This is a first in our series of posts on trouble shooting your windows. We hear from people all the time asking how to address a window problem. You’ll likely find that many common replacement window problems can be fixed pretty easily. Here we’re looking at what to do if your windows won’t stay up.
The first step is to take a look at the window itself to see if you can tell what’s going on. In all double hung replacement windows there are balances in the sides of the frame that support the sash and hold it up when you open it so it doesn’t fall.
We’ve made a quick video that may help to diagnose your problem.
There are only 2 likely scenarios if your windows won’t stay up:
The first one is that one or both of the balances are not connected to the sash. This would mean that the balances are there and they may be working fine, but they’ve become disconnected from the sash so they are not helping to keep the window open. In the video above we show you how to address that, it’s typically an easy fix.
The second scenario is that one or both of the balances are connected to the sash, but they are not working properly. In this case you’ll probably need to replace the failed component.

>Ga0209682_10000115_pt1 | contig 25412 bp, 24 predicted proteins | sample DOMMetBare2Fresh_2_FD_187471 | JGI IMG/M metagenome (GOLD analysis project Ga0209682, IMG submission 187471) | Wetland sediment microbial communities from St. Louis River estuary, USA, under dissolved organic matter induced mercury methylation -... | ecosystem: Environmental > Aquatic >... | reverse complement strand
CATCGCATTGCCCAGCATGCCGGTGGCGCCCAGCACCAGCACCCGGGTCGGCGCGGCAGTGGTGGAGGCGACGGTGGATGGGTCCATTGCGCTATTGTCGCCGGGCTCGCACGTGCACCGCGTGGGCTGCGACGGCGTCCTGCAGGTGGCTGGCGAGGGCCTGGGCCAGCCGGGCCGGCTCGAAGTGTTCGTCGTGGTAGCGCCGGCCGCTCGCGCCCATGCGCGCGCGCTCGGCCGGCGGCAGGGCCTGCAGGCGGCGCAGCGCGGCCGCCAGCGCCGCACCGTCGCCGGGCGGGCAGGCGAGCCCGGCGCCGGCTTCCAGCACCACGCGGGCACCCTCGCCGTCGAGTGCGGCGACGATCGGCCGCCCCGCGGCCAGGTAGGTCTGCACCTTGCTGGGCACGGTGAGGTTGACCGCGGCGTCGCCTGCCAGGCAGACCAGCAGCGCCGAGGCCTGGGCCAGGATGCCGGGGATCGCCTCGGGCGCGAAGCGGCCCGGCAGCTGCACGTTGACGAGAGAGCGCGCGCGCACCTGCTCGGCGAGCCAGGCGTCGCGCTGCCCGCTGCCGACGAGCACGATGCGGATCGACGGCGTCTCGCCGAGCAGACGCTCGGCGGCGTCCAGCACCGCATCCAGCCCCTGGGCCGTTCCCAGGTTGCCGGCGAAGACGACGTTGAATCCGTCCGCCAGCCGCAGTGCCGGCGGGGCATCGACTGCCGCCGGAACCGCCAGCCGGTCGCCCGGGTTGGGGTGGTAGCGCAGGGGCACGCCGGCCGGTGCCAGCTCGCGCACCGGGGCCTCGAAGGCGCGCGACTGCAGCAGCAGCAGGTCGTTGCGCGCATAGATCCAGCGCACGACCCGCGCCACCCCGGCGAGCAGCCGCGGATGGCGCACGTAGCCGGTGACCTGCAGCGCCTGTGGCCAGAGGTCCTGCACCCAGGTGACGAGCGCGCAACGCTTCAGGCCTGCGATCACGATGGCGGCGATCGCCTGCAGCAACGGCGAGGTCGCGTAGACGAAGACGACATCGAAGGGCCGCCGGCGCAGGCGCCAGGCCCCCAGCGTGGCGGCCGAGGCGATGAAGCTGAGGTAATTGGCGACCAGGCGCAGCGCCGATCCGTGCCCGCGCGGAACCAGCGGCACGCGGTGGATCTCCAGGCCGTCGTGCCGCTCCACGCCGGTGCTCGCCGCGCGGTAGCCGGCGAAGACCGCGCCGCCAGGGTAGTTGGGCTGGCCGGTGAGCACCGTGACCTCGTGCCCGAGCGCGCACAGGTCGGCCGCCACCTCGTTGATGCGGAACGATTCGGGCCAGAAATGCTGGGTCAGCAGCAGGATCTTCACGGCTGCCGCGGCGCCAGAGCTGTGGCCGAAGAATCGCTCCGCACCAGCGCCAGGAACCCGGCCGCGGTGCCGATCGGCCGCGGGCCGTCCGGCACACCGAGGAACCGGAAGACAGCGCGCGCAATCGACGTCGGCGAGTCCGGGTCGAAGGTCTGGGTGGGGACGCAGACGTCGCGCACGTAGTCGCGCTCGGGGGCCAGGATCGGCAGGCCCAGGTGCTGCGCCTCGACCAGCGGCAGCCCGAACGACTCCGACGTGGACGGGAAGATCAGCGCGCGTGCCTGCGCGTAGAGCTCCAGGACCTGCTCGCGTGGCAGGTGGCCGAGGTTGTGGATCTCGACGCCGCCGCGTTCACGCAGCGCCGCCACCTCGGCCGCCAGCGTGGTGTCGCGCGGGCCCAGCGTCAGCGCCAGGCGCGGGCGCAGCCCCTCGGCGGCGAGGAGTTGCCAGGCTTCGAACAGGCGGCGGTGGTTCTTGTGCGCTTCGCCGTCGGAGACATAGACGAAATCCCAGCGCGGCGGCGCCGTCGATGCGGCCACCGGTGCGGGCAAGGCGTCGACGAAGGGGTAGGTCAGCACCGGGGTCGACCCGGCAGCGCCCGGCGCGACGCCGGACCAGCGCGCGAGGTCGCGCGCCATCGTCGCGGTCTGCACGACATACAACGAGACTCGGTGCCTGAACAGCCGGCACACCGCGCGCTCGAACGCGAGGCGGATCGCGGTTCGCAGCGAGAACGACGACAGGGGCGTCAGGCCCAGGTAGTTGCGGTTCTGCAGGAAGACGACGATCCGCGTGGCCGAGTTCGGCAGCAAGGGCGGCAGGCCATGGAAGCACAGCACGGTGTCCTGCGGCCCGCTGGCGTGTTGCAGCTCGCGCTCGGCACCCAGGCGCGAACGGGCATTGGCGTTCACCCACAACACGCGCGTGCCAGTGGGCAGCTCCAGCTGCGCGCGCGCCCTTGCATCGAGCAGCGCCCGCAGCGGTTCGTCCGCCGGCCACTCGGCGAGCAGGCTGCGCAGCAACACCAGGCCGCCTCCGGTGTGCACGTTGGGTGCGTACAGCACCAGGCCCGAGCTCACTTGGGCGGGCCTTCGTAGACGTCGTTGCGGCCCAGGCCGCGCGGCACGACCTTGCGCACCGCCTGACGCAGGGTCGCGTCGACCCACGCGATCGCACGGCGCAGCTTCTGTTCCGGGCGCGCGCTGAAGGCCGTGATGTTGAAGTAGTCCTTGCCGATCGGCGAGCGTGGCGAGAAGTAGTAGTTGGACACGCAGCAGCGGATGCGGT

To do this you’ll need to identify which part has failed. There are 3 parts that might need to be replaced.
The pivot bar is a small metal bar that is attached to the bottom of the sash. This bar sticks out of the sash and connects to the balance shoe inside the frame. If your pivot bar is broken, twisted, or otherwise not engaging with the shoe you should remove it and take it to a local window distributor to see if they have a similar part.
If your pivot bars look good, check the shoes. The shoes are small plastic or metal blocks that are inside the frame. They connect the balance in the frame to the pivot bar in the sash. It is possible that the shoe could be cracked, stuck or otherwise defective causing improper operation. I you can remove the shoe try taking it to a local distributor to see if they have anything similar.
If the pivot bars are looking good and the shoes appear to be in fine shape then your balances themselves must be defective. There are 3 types of balances, spiral, constant force or coil, and block and tackle. Be careful when removing the balances as they may be under tension and they could snap out when released. Balances can typically be removed with just one or two screws.
Once you have the components taken apart it will likely be pretty easy to see what is not working. If your windows are older or if you don’t know who manufactured them you may have a hard time finding compatible parts. Many window companies use very similar parts so it’s possible that another company will have something that will work for you, but you may need to try several distributors or manufacturers to find a part that will work.
Unfortunately if you can’t find the right part you might be out of luck and replacing the window may be the only option. Hopefully this info helps to solve your problem.
Other posts you might find helpful:
- Why you should NEVER buy Simonton windows
- Renewal by Andersen Complaints – What’s the problem?
- How can you get window prices by email?
- How to find the best local window companies
Let us know if there is anything else we can do to help!